Farmworkers are an integral component of the economy and the food system in South Africa. Yet they are invariably poor, food insecure, marginalised and vulnerable to exploitation. Pro-farm worker legislation since 1994 has provided some protection, but it has also been associated with violations of labour rights and an accelerating pace of evictions and casualisation. Moreover, because agricultural employment is concentrated at specific times of the year, seasonal farmworkers face an under-reported crisis of underemployment and seasonal hunger. The future is uncertain, and the issues facing farmworkers vary from place to place. Even within South Africa, farmworkers in the Cape Winelands experience very different challenges to farmworkers in Limpopo. But there are also opportunities. The farmworkers’ strike of 2012–13 revealed the power of organised protest, while the current discourse around Land Expropriation Without Compensation (LEWC) gives hope that (women) farmworkers will finally enjoy access to land and tenure security.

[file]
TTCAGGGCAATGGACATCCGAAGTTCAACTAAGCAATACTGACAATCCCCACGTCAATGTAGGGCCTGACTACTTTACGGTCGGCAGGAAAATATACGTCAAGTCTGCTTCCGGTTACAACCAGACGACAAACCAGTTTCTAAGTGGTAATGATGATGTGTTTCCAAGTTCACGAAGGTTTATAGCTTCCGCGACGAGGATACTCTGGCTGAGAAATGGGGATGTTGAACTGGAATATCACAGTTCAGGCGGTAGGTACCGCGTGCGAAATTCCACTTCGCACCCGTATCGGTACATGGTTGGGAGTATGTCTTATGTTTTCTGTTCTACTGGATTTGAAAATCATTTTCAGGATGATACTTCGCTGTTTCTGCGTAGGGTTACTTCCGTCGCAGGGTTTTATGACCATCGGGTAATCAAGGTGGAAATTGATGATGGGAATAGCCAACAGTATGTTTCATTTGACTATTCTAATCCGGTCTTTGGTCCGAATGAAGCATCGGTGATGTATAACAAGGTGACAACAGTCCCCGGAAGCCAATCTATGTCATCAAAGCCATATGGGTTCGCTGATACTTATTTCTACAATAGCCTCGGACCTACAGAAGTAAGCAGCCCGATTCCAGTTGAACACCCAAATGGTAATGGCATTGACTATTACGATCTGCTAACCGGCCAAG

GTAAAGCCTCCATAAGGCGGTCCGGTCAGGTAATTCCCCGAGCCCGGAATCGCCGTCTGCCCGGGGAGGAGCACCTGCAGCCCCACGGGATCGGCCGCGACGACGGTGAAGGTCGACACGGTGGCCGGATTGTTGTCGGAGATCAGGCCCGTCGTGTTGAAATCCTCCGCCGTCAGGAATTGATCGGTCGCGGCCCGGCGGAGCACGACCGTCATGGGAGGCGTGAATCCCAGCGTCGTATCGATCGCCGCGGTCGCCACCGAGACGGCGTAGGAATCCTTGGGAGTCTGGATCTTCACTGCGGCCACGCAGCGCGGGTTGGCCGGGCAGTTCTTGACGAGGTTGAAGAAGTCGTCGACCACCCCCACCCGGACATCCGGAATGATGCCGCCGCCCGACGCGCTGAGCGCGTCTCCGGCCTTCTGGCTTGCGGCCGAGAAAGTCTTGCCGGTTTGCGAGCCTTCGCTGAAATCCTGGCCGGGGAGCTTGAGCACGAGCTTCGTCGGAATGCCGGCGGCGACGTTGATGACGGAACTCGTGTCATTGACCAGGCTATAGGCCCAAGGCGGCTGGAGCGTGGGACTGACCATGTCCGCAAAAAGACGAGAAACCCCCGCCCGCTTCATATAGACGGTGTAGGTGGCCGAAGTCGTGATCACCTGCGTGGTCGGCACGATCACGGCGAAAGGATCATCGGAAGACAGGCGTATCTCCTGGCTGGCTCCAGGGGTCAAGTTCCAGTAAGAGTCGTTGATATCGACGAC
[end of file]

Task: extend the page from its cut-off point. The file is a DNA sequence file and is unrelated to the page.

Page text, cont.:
The conference takes a South Africa-wide perspective, and will highlight the centrality of farmworkers in the national economy and food system, at a moment when academic and policy attention is focused on other actors such as farmers (commercialisation of smallholders), markets (‘supermarketisation’ and big food), and consumers (food safety, obesogenic diets).